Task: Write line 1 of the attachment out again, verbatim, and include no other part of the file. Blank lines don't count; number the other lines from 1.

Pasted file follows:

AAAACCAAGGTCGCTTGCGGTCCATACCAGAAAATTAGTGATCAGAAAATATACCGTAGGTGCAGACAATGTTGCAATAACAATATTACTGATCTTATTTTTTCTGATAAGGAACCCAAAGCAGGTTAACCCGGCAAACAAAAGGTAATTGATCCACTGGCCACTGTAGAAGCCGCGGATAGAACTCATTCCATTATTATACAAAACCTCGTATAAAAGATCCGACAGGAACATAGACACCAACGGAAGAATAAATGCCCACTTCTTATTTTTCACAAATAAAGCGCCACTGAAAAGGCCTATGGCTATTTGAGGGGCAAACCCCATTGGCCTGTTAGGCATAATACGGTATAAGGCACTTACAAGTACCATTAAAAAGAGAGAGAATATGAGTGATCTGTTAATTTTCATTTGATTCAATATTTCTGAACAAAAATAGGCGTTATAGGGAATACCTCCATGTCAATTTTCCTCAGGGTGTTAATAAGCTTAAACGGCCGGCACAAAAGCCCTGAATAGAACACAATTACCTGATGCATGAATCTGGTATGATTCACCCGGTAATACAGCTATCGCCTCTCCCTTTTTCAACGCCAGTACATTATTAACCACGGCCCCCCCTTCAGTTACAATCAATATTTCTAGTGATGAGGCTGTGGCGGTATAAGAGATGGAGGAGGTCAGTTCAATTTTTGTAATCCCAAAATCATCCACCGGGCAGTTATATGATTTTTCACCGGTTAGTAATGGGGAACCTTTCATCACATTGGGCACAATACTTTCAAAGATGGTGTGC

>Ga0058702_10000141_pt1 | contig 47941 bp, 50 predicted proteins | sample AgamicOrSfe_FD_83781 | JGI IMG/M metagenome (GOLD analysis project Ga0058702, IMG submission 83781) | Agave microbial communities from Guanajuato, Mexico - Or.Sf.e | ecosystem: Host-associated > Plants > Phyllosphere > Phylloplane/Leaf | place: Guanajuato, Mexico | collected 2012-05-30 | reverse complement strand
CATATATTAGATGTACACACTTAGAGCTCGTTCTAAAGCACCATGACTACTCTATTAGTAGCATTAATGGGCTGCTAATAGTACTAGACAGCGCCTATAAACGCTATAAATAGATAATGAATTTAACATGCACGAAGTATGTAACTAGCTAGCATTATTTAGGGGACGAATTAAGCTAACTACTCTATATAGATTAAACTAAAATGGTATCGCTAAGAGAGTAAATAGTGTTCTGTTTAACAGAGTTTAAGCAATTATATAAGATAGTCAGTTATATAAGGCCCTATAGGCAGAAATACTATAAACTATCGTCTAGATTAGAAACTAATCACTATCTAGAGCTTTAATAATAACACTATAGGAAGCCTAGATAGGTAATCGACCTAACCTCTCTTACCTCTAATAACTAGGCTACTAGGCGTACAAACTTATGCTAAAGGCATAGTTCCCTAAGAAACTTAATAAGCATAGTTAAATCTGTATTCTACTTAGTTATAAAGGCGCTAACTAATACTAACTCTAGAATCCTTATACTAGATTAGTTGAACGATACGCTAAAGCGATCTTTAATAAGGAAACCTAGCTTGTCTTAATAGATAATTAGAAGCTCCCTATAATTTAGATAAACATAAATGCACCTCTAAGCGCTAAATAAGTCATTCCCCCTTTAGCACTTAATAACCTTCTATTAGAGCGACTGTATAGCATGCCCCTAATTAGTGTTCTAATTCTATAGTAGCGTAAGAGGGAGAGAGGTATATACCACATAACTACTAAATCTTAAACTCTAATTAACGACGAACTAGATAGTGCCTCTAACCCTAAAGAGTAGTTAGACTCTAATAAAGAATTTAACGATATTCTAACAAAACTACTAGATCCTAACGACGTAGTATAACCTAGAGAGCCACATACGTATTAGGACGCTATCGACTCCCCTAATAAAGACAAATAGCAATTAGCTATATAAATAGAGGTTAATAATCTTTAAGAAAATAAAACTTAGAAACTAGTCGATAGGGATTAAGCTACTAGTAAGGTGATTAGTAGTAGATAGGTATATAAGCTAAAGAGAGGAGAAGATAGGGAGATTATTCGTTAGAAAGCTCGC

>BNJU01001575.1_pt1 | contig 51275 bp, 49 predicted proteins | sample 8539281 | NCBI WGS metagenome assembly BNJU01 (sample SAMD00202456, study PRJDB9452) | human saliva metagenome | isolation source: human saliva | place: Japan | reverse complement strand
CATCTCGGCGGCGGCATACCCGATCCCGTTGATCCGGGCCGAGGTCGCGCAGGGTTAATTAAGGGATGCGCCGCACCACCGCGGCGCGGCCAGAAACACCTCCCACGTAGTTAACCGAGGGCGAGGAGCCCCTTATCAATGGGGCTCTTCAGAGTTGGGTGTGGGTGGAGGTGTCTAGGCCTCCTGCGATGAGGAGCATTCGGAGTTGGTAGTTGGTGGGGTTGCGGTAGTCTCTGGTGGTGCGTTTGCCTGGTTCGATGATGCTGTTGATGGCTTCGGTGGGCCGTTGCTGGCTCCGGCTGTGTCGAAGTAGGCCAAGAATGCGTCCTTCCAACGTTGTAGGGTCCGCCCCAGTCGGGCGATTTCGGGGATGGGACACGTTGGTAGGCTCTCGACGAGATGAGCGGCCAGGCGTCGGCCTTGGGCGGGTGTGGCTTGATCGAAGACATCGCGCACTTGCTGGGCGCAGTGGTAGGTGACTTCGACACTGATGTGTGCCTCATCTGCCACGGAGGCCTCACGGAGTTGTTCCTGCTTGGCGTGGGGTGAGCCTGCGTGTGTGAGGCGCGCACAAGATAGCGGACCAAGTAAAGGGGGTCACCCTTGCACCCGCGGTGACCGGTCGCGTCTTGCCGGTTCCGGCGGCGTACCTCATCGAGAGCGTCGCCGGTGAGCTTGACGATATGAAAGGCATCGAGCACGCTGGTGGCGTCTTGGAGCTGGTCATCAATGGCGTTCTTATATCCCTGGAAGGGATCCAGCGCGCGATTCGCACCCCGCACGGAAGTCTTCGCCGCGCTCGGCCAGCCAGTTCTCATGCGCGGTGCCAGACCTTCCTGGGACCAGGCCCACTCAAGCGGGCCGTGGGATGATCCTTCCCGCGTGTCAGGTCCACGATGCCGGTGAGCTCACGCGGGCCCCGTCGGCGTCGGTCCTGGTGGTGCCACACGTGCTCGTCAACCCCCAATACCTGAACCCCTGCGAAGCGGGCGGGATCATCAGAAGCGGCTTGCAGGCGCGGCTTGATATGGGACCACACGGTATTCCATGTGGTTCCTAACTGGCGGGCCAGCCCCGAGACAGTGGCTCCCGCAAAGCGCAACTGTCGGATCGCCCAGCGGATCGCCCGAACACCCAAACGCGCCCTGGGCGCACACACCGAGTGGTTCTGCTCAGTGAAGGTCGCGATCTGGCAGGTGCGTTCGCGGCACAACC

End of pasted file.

AAAACCAAGGTCGCTTGCGGTCCATACCAGAAAATTAGTGATCAGAAAATATACCGTAGGTGCAGACAATGTTGCAATAACAATATTACTGATCTTATTTTTTCTGATAAGGAACCCAAAGCAGGTTAACCCGGCAAACAAAAGGTAATTGATCCACTGGCCACTGTAGAAGCCGCGGATAGAACTCATTCCATTATTATACAAAACCTCGTATAAAAGATCCGACAGGAACATAGACACCAACGGAAGAATAAATGCCCACTTCTTATTTTTCACAAATAAAGCGCCACTGAAAAGGCCTATGGCTATTTGAGGGGCAAACCCCATTGGCCTGTTAGGCATAATACGGTATAAGGCACTTACAAGTACCATTAAAAAGAGAGAGAATATGAGTGATCTGTTAATTTTCATTTGATTCAATATTTCTGAACAAAAATAGGCGTTATAGGGAATACCTCCATGTCAATTTTCCTCAGGGTGTTAATAAGCTTAAACGGCCGGCACAAAAGCCCTGAATAGAACACAATTACCTGATGCATGAATCTGGTATGATTCACCCGGTAATACAGCTATCGCCTCTCCCTTTTTCAACGCCAGTACATTATTAACCACGGCCCCCCCTTCAGTTACAATCAATATTTCTAGTGATGAGGCTGTGGCGGTATAAGAGATGGAGGAGGTCAGTTCAATTTTTGTAATCCCAAAATCATCCACCGGGCAGTTATATGATTTTTCACCGGTTAGTAATGGGGAACCTTTCATCACATTGGGCACAATACTTTCAAAGATGGTGTGC